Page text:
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Full Online Book HomeLong StoriesSix Little Bunkers At Cowboy Jack's - Chapter 13. A Surprise Coming
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Six Little Bunkers At Cowboy Jack's - Chapter 13. A Surprise Coming Post by :stevesandman Category :Long Stories Author :Laura Lee Hope Date :May 2012 Read :3128

Click below to download : Six Little Bunkers At Cowboy Jack's - Chapter 13. A Surprise Coming (Format : PDF)

Six Little Bunkers At Cowboy Jack's - Chapter 13. A Surprise Coming

CHAPTER XIII. A SURPRISE COMING

There was a nice-looking railroad station at Cavallo and some rather tall buildings in sight. There was a trolley line through the town, too, and the children saw the cars almost as soon as they alighted from the train. But they were all loudly wondering where the cow-ponies were, and the cowboys whom they had expected to see.

The little Bunkers, of course, did not know that nowadays even the cattle-shipping towns of the Great West are changed from what they were in the old times. Whether they are improved by the coming in of other business besides that connected with the raising of cattle, horses, and sheep is a question that even the Westerners themselves do not answer when you ask them. But, in any case, Cavallo had changed a good deal since the time Daddy Bunker had previously seen it.

"And what can we expect? The range bosses ride around in automobiles now because it is easier and cheaper than wearing out ponies. And I read only the other day," added Mr. Bunker, "of a Montana ranch where they hunt strays in the mountains from an airplane. What do you think of that?"

"Are you sure Mr. Scarbontiskil got your message, Charles?" asked Mrs. Bunker of daddy. "Perhaps we had better go to a hotel."

"Oh!" cried Laddie, "I want to go right out where the cows and horses are."

"So do I," said Russ. "A hotel isn't very different from a Pullman coach."

And they were all tired of _that_--even daddy and mother. But while they were discussing this point (the children rather noisily, it must be confessed) a big man in a gray suit came striding toward them, his hand outstretched and a broad smile upon his bronzed face. He wore a crimson necktie and a heavy gold watch-chain with a bunch of charms dangling from it, and a diamond sparkled in the front of his silk shirt. Russ and Rose noticed these rather astonishing ornaments, and although they thought the man very pleasant looking, they knew that he was not dressed as men dressed back home. At least, daddy would never have worn just such clothes and ornaments. But he did not look at all like a cowboy.

"I reckon this is Charlie Bunker!" exclaimed the man in a booming voice. "I'd most forgotten how you looked, Charlie. And is this the Missus?" and he smiled even more broadly at Mother Bunker.

"That's who we are," cried Mr. Bunker quite as jovially as the big man spoke. "And these are the six little Bunkers, Mr. Scarbontiskil."

"Oh! That's him!" whispered Rose to Russ. "And I know I never _can say that name!"

The ranchman, however, at once put Rose and everybody else at their ease on that point. When he took off his broad-brimmed hat to make Mrs. Bunker a sweeping bow, he said:

"Don't put on any dog out here, Charlie. I've most forgotten the name I was handicapped with when I was born. Nobody calls me anything like that out here. Call me 'Jack'--just 'Cowboy Jack.' It fits me a sight better, and that's true. I was a cow-puncher long before I got hold of a lot of good Texas land and began to own mulley cows myself. Now, let me get acquainted with all these little shavers. What's their names? I bet they got better names than my folks could give me."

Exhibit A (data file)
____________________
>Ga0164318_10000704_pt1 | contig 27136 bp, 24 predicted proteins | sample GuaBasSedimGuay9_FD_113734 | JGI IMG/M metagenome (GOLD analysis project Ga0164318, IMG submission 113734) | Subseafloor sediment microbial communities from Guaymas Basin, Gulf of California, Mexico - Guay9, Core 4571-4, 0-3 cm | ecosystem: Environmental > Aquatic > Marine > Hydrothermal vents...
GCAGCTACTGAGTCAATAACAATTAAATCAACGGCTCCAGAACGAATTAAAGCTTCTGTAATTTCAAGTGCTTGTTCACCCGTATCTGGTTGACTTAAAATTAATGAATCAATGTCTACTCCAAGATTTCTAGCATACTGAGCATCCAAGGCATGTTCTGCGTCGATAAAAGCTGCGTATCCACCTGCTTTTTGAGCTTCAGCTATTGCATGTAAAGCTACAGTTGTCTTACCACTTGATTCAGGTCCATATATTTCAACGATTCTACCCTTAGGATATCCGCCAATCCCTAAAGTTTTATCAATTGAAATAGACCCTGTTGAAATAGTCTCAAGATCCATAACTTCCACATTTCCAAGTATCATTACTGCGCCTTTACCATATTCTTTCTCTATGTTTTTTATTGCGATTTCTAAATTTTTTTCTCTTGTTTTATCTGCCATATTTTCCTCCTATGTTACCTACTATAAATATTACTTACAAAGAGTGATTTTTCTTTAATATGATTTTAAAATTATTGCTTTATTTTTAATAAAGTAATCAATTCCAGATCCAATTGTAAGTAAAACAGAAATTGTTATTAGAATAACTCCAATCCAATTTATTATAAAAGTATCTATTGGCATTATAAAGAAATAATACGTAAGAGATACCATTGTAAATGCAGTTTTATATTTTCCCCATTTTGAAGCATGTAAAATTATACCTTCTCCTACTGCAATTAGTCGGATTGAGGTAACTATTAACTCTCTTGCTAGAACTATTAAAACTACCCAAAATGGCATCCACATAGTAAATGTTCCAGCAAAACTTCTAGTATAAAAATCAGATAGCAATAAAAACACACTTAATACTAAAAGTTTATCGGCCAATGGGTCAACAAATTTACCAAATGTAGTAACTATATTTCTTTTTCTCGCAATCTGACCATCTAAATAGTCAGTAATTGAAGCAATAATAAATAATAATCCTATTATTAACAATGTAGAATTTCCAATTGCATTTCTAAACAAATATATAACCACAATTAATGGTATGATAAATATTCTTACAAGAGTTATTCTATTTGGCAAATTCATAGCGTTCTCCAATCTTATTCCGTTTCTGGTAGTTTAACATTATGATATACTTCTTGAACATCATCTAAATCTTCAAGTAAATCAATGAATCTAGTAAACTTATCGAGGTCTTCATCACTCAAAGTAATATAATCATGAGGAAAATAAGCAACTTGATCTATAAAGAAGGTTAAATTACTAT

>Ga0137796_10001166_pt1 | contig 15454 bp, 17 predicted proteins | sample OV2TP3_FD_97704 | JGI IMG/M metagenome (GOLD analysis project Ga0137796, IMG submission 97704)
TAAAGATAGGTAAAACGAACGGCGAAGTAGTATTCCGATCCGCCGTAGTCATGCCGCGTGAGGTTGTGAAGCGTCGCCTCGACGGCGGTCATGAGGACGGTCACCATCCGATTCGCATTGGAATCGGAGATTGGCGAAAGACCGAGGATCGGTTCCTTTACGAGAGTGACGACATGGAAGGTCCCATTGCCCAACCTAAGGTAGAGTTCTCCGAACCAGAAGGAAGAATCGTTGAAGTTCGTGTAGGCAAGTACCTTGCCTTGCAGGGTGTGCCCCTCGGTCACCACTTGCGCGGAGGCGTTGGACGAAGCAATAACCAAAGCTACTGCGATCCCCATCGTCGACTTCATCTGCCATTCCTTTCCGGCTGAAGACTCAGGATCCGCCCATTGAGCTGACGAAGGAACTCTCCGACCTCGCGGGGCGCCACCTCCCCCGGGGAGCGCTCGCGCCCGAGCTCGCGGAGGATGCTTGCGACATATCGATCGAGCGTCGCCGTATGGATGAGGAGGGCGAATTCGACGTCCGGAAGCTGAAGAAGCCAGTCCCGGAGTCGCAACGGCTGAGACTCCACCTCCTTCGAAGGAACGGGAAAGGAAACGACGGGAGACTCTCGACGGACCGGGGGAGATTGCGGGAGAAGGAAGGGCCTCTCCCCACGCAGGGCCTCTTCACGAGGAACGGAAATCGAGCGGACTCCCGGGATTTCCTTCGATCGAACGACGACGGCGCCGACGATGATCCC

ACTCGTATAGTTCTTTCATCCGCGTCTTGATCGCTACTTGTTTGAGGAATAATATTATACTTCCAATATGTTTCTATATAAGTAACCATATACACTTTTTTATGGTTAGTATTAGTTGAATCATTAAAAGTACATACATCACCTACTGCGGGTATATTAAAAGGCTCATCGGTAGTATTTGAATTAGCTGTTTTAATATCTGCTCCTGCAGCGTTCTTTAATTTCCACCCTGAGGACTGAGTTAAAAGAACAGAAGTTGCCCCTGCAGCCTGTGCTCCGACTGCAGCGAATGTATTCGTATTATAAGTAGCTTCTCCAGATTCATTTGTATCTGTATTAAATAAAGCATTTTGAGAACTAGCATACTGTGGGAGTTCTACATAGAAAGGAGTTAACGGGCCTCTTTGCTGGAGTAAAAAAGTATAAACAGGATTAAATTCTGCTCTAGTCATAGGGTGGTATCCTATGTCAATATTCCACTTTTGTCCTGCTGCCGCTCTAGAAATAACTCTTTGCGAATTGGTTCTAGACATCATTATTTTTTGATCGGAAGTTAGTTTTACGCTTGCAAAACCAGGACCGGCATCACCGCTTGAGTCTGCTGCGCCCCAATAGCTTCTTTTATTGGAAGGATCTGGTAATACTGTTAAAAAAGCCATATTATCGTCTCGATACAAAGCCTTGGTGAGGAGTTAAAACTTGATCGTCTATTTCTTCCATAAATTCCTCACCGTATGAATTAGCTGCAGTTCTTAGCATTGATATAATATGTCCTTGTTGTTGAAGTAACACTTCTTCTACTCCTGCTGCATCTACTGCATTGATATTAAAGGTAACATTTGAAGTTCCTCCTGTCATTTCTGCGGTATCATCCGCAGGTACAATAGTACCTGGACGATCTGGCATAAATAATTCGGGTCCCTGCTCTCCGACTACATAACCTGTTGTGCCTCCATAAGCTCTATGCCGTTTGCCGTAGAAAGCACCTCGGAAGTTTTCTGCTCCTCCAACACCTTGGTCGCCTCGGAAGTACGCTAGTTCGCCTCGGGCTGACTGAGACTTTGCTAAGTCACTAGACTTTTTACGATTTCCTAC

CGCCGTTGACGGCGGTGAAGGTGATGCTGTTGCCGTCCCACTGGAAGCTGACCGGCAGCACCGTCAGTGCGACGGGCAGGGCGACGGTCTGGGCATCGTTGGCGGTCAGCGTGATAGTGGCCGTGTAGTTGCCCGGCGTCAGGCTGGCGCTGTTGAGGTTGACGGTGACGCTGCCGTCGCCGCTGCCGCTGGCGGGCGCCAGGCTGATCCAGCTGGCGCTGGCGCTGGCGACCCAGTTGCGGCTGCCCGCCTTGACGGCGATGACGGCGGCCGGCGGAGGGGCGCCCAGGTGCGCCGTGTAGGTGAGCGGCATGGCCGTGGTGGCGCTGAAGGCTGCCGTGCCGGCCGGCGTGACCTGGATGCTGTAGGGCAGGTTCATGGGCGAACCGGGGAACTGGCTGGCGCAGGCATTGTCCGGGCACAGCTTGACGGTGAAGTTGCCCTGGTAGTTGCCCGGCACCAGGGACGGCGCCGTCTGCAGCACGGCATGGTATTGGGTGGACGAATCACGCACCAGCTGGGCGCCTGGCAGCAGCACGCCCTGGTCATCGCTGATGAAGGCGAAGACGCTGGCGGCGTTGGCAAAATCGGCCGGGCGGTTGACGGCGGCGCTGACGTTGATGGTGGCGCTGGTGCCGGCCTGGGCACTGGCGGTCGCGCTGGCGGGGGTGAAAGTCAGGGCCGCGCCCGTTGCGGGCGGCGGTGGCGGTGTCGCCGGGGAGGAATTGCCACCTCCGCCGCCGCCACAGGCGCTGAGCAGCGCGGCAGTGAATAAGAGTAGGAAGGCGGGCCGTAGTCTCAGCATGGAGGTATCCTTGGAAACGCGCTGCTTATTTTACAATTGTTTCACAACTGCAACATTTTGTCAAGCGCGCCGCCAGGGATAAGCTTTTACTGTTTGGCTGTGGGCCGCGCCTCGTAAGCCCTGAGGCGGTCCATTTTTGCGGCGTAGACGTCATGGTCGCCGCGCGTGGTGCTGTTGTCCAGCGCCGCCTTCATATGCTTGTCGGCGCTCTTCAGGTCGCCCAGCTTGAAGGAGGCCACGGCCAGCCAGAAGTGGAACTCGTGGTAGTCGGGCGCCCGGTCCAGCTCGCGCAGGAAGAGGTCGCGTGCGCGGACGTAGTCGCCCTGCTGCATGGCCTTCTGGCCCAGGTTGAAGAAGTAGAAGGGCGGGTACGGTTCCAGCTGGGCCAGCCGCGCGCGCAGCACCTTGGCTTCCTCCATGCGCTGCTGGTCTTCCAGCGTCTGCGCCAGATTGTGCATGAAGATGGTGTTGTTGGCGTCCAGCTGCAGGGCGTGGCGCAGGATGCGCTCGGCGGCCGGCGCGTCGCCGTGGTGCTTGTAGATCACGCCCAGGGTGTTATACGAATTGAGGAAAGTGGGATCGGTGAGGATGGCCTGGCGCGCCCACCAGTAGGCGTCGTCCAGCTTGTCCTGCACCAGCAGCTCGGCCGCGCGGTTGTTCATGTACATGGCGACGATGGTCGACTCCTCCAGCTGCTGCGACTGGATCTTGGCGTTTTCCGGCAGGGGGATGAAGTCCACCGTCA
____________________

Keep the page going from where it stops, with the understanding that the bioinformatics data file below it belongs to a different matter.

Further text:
Rose and Russ, and even the smaller children, liked Cowboy Jack right away. Who could help liking him, even if he did shout when he spoke and wear such flashy clothes? His smile and his twinkling eyes would have won him friends in any company of children, that was sure. And then, though the clothes were odd, the children were not at all certain that they were not more beautiful than those their father wore.

And what a game they made of telling Cowboy Jack their names, so that he would remember them--"get 'em stuck in his mind" as he called it.

"I can remember 'Russ' because he is the oldest," declared Cowboy Jack. "And 'Rose' is the sweetest flower that grows, and I can't forget her. And 'Violet'? Why! she's the first blossom that comes up in the spring, and I sure couldn't forget her. And this boy, her twin, you say? 'Laddie'? Why, that's just what he is--a laddie. I couldn't mistake him for a lassie, so I'm sure to get _his name stuck in my mind," and Cowboy Jack boomed a great laugh, shaking hands with each of the children as daddy presented them.

"And this is 'Margy,'" proceeded the ranchman. "I'd know that was her name just to look at her. She couldn't have any other name but 'Margy.' No other would fit. Now, that's all, isn't it?" added Cowboy Jack, his eyes twinkling very much as he looked right at Mun Bun but appeared not to see him. "Russ, and Rose, and Violet, and Laddie, and Margy? Yes, that must be all."

"There's _me_!" exclaimed the littlest Bunker, staring up at the big man.

"What's that I hear?" asked Cowboy Jack, looking all about the platform, and up in the air, and over the heads of the Bunker children. "Did I hear somebody speak?"

The five older Bunker children began to giggle, but Mun Bun did not take the matter as a joke at all. He was quite sure he was being overlooked and that he was just as important as anybody else in the crowd.

"Here's me!" cried Mun Bun again, and he laid hold of the skirt of Cowboy Jack's long coat and tugged at it. "You forgot me."

"Jumping grasshoppers!" exclaimed the big man, staring down at Mun Bun. "What do I see? Another Bunker?"

"It's me," said Mun Bun soberly. "I have a name, too."

"I--I wouldn't have seen you if you hadn't pulled my coat-skirt," declared the ranchman quite as soberly as the little boy himself. "And are you a Bunker? Honest?"